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Michael Fitzpatrick '12: Thank you for not smoking

The first time I smelled marijuana smoke, I distinctly remember thinking what an odd odor it is. Wood smoke has a crisp, full odor. Cigarettes give off a fainter aroma, light, but sharp. Marijuana is more difficult to describe: sharp like a cigarette, but distractingly sweet-and-sour. It's an unpleasant odor that many students, myself included, will encounter for the first time at college. I just wish we could stop encountering it.

I don't usually like to comment on the subject of drug abuse, specifically because I do not have particularly strong views on the matter. I do not smoke, snort, inhale, chew or inject drugs myself, yet I would be hard-pressed to prevent another human being from engaging in recreational drug use if he or she so desired. It's your freedom, and I have no right to infringe upon it.

However, I feel compelled to inform a few students around campus that common courtesy still applies when you're stoned.

Specifically, I'm talking about controlling your marijuana smoke. I may not have the same appreciation for that pungent aroma that the smokers have come to know and love, but that does not mean that I need to be desensitized to the byproducts of your recreational drug use.

To be clear, there comes a point when one no longer wants to know that you're smoking pot all the way down at the end of the hall. What you put into your body is your business, but what you put into the air is everyone's business.

A friend of mine (who has asked to remain anonymous) has been grappling with the constant presence of pot smoke in her residence hall since the beginning of the semester.

At first, she made a sincere effort to ignore it: She closed her door and even resorted to opening her window on at least one occasion. I don't know if anyone remembers this, but the air temperature has been dipping below freezing for the past several nights. Given the choice, she would rather sacrifice all of the heat in her room than deal with the obnoxious stench of marijuana smoke. I would rather she not have to make that choice at all.

But the unfairness does not stop there. Even moderate exposures to the smoke cause her to feel nauseated and lightheaded, symptoms that her friends share when they come to visit her. She has trouble concentrating through the haze, which makes it nearly impossible for her to study or read in her own room. She has been forced to spend a few nights with friends in other residence halls. She claims the smoke is so dense that the smell of it is beginning to collect on her clothing and in her hair, a fact that some of her friends have begun to notice.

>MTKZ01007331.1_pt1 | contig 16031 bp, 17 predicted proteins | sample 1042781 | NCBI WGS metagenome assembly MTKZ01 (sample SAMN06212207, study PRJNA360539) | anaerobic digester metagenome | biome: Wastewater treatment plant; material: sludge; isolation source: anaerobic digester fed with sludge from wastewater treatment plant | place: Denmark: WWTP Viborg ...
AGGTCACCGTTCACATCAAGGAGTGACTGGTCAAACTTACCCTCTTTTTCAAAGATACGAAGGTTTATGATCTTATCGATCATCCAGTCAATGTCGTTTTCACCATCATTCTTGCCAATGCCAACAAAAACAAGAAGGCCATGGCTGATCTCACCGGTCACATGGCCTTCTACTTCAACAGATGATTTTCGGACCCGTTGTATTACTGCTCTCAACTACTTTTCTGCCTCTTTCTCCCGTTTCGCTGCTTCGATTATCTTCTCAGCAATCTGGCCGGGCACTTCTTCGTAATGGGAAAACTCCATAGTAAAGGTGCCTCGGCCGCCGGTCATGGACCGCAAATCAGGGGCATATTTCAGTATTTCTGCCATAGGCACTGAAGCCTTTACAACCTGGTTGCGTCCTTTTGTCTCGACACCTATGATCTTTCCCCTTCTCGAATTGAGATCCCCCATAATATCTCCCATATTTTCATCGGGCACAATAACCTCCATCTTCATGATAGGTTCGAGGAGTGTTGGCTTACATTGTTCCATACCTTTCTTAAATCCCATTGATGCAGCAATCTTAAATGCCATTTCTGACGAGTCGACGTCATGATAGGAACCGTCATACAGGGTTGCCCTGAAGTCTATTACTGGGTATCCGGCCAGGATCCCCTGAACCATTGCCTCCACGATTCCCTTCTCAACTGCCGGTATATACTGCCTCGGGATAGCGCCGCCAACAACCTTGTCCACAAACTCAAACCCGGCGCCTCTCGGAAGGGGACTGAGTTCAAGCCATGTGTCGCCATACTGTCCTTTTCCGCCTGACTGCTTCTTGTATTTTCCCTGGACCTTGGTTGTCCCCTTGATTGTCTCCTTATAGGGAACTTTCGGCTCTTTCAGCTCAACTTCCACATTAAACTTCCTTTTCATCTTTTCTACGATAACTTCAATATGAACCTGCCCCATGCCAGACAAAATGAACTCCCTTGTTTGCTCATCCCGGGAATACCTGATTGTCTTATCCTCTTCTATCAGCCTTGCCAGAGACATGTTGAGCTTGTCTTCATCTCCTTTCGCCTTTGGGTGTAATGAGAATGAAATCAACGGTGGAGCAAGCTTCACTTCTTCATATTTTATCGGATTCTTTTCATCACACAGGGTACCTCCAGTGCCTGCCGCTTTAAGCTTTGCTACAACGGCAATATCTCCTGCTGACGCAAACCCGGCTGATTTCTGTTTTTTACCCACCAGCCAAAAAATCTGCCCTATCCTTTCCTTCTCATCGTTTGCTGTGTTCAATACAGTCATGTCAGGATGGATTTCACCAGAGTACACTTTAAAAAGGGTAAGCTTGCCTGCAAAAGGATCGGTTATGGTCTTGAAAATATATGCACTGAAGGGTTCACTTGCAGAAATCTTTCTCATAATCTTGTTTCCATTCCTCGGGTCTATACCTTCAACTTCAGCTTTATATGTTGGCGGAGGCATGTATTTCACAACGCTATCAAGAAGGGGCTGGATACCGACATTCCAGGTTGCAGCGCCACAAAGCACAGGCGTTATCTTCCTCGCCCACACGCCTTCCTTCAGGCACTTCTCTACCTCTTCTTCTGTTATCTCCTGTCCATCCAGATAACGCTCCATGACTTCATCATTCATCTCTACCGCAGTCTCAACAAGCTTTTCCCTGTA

My friend spoke with her community assistant regarding the problem. The CA suggested that she confront the source of the smoke. This relatively straightforward approach has thus far resulted in little more than a few menacing leers in passing in the hallway.

Fortunately for her, an alternative housing option presented itself, which (in her mind) seems to be the only viable solution at this point. I can hardly blame her. If the smoke were as thick as she claims, I would seek out other living arrangements as well (preferably on a substance-free floor).

But what else can she do? Her CA was unable to solve the problem, and she's too afraid to confront the smoker again, let alone make a report to the Department of Public Safety or the Office of Residential Life. She just can't live there anymore.

Perhaps the question should not be, "what else can she do?" Rather, it should be, "what can the pot smokers do?" Obviously, they could open up a window. Sure, it's frigid out there, but cigarette smokers at Brown have been braving the winter cold to get their nicotine fix, thanks to the University-wide ban on smoking in residential and dining facilities. If cigarette smokers can venture out into arctic conditions to light up, surely the marijuana aficionados of Brown would be willing to crack a window? They could also shove damp towels under their doors to keep their precious smoke inside. That's really all it takes to keep a friend and hallmate comfortable and warm in her own room.

To the (approximately) 32 percent of Brown students who use marijuana, all I ask is that you exercise some kind of smoking etiquette when you get high. Don't let your smoke waft throughout your building. Take precautions to keep it contained in your room, or release it in some way that won't bother your fellow residents. And if you're politely asked to stop, please stop.

To the other 68 percent of Brown students, all I have to say is this: Thank you for not smoking.

Michael Fitzpatrick '12 is a psychology concentrator from San Antonio, Texas. He can be contacted at michael_fitzpatrick at brown.edu.




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